Looking "beneath the dots" of geospatial data

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If you use a GPS system or a mapping app on your phone, you're familiar with geospatial intelligence. But did you know this same technology can be used to map the spread of diseases, to understand the spread of wildfires, to visualize environmental issues - and much more?

The proliferation of geospatial intelligence data has become ubiquitous in our lives and and geospatial capabilities are changing the world as we know it. Nowhere is that more evident than at GEOINT 2015, where my SAS colleagues and I are attending and exhibiting this week. Hosted and produced by the United States Geospatial Intelligence Foundation (USGIF), the annual GEOINT Symposium is the nation’s largest gathering of intelligence professionals and the preeminent intelligence event of the year.

There is eye candy everywhere. Ginormous displays of high resolution maps compete for attention throughout the exhibit hall. You don’t see this much technological glitz outside Hollywood. Geospatial technology is by nature so visual and the innovations so magnificent that attendees have a hard time not being wowed.

There are lots of “A-has!” when data is superimposed on top of maps with geolocation coordinates and served up for the audience to see. But, think about how much richer the analysis could be if underlying multiple data sources, including open source information, could be brought together so analysts could understand what it means at a deeper level. Not only could you get answers to complex  questions, but predictive and prescriptive analytics could be used to better guide decision making.

Open public health data could help pinpoint looming health crises

Open public health data could help pinpoint looming health crises

At the SAS booth (8152), we are demonstrating what’s beneath the dots and where geospatial analysis and visual analytics intersect. We’re using open data from public health surveillance records to demonstrate how you can monitor and evaluate indicators that point to problem areas where public health officials can take action to prevent diseases and outbreaks. Alerts can be generated and used as an early warning system and to document the impact of an intervention.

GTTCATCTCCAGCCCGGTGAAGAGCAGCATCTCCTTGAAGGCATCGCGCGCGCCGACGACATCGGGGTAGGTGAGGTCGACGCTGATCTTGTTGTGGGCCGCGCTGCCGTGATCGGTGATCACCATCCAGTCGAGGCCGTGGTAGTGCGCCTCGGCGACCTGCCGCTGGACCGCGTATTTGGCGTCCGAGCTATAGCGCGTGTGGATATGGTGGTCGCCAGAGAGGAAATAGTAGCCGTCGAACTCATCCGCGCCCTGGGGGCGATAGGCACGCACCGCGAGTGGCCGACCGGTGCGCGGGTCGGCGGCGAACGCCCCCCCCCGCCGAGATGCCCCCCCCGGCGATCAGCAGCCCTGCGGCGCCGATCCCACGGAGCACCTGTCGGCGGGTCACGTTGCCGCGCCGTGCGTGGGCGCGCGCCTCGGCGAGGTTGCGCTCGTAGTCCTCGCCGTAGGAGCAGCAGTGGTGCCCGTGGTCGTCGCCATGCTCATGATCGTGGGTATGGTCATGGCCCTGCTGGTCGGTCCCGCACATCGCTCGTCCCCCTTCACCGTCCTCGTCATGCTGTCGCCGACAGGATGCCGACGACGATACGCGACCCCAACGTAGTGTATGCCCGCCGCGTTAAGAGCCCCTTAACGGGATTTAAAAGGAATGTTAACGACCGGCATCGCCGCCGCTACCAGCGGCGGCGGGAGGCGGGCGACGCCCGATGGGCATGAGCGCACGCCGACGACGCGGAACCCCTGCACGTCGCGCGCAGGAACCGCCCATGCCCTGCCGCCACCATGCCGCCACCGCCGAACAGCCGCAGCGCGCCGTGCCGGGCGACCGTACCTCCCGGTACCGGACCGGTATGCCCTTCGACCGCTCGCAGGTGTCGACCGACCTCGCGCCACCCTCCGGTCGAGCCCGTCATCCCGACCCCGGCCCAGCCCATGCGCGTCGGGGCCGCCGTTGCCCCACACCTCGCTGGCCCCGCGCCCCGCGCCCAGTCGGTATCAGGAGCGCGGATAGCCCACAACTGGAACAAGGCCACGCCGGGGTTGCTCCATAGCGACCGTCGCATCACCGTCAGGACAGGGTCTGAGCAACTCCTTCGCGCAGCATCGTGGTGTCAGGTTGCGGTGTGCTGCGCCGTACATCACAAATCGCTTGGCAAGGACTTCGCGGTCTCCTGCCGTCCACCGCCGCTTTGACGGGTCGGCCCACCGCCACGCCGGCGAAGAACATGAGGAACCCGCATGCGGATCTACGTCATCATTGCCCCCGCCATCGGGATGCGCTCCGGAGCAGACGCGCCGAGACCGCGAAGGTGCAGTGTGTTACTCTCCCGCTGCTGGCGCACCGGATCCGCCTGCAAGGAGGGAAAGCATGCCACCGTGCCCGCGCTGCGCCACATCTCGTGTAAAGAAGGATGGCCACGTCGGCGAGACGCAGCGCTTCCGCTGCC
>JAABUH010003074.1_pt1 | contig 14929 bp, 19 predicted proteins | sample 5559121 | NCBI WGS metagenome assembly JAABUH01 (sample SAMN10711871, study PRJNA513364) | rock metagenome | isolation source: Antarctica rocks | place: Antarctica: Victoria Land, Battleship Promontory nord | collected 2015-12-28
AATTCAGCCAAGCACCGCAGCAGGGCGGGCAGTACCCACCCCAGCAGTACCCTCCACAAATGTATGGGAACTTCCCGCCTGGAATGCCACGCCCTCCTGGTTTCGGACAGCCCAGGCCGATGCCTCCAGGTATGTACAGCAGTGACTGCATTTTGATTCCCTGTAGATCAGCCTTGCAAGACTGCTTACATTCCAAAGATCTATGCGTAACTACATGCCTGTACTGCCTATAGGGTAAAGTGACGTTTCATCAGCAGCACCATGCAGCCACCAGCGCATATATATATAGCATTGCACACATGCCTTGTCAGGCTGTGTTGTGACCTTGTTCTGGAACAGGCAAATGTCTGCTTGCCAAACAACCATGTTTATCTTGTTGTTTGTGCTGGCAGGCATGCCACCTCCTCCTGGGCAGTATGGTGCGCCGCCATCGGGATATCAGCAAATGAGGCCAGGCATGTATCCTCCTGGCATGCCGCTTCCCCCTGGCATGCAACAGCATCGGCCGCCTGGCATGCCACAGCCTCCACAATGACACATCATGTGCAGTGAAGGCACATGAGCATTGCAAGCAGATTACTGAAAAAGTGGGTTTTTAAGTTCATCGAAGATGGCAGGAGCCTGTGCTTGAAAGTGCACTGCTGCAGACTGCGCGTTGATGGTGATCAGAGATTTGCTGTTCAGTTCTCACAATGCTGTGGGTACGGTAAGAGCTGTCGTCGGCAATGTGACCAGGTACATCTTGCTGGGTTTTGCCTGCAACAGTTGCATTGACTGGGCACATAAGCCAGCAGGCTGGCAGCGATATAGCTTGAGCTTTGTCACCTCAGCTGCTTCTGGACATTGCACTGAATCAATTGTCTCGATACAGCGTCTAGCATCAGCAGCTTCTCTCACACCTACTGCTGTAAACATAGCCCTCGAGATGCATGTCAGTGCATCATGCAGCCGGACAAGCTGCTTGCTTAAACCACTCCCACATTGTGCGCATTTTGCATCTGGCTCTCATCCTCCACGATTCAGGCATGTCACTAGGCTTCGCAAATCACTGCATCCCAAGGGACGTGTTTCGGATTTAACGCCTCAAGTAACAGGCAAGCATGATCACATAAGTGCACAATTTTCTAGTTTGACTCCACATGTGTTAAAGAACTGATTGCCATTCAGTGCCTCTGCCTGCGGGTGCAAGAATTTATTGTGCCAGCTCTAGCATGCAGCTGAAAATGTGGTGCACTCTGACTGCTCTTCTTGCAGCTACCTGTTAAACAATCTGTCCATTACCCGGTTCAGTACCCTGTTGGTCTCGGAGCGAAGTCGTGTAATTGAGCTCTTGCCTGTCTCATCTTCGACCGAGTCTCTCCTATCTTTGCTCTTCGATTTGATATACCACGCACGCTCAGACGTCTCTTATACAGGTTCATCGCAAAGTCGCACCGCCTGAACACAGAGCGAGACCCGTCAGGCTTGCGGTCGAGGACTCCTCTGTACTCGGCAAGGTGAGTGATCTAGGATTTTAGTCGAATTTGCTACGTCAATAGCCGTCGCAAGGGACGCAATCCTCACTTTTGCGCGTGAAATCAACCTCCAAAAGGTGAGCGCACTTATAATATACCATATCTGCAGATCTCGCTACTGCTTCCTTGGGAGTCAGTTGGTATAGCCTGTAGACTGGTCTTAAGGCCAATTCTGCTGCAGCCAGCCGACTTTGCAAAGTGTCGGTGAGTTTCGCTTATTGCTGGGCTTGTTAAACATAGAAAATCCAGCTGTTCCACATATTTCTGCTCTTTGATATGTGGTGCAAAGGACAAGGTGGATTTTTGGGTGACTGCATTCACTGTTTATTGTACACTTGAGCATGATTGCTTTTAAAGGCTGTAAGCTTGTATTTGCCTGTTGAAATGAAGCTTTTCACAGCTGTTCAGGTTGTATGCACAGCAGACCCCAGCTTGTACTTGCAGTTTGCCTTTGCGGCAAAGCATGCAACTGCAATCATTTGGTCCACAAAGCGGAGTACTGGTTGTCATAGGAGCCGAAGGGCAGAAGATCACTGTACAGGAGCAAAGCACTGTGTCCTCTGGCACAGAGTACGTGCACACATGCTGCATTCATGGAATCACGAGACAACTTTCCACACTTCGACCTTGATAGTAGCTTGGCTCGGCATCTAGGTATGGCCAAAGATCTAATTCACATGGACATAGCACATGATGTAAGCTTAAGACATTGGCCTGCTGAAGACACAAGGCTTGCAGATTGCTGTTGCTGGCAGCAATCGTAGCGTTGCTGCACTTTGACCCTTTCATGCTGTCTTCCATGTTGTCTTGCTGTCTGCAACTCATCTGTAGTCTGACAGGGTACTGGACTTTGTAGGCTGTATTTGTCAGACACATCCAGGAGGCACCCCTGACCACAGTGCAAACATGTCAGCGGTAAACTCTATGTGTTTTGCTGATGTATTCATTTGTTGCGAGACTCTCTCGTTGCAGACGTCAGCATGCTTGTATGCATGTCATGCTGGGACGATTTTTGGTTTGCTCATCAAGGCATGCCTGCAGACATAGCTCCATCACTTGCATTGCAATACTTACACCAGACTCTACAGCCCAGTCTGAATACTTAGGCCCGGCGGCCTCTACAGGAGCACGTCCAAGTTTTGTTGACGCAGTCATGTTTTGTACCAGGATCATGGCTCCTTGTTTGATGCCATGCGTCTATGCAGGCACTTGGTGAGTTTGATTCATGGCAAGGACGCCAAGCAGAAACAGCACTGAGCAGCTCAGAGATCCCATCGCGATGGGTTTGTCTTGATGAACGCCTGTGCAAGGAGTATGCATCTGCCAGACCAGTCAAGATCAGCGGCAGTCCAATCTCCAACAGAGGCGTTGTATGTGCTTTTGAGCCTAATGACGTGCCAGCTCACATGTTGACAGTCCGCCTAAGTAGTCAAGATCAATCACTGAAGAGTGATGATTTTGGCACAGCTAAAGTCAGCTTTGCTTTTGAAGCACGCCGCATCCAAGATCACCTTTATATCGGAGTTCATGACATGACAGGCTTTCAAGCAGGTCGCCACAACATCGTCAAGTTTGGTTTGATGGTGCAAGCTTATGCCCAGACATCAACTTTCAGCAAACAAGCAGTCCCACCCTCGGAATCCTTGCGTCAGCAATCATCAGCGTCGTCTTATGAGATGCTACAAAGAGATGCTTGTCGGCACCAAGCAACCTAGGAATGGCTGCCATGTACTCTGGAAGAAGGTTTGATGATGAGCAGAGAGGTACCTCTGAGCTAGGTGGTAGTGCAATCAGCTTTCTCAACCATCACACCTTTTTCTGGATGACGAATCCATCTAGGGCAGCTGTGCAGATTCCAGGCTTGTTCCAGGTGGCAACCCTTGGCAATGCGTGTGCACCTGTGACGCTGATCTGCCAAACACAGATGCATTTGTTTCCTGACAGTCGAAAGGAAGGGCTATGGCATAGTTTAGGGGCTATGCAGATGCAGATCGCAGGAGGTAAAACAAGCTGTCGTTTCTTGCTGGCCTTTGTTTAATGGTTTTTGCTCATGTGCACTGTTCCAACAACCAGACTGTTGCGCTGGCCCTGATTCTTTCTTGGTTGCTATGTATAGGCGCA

We’re demonstrating SAS Visual Analytics to show how easy it is to use and perform exploration of the large data sets representative of this community. Users can dig deeper into their data – structured or unstructured, open source or your own – to see patterns in the data and how they unfold over time.

Social media data, enhanced with geolocation coordinates, provide an additional layer of timely and relevant data never seen before. It’s amazing how much information can be gleaned from open source feeds like Twitter.

One thing I want visitors to our booth to know is that you don’t have to be a data scientist or statistician to use SAS Visual Analytics. Coding is not necessary. You can quickly learn it and get answers to your complex questions using data of any size – including big data in Hadoop.

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Gail Bamford

Government Industry Marketing Professional

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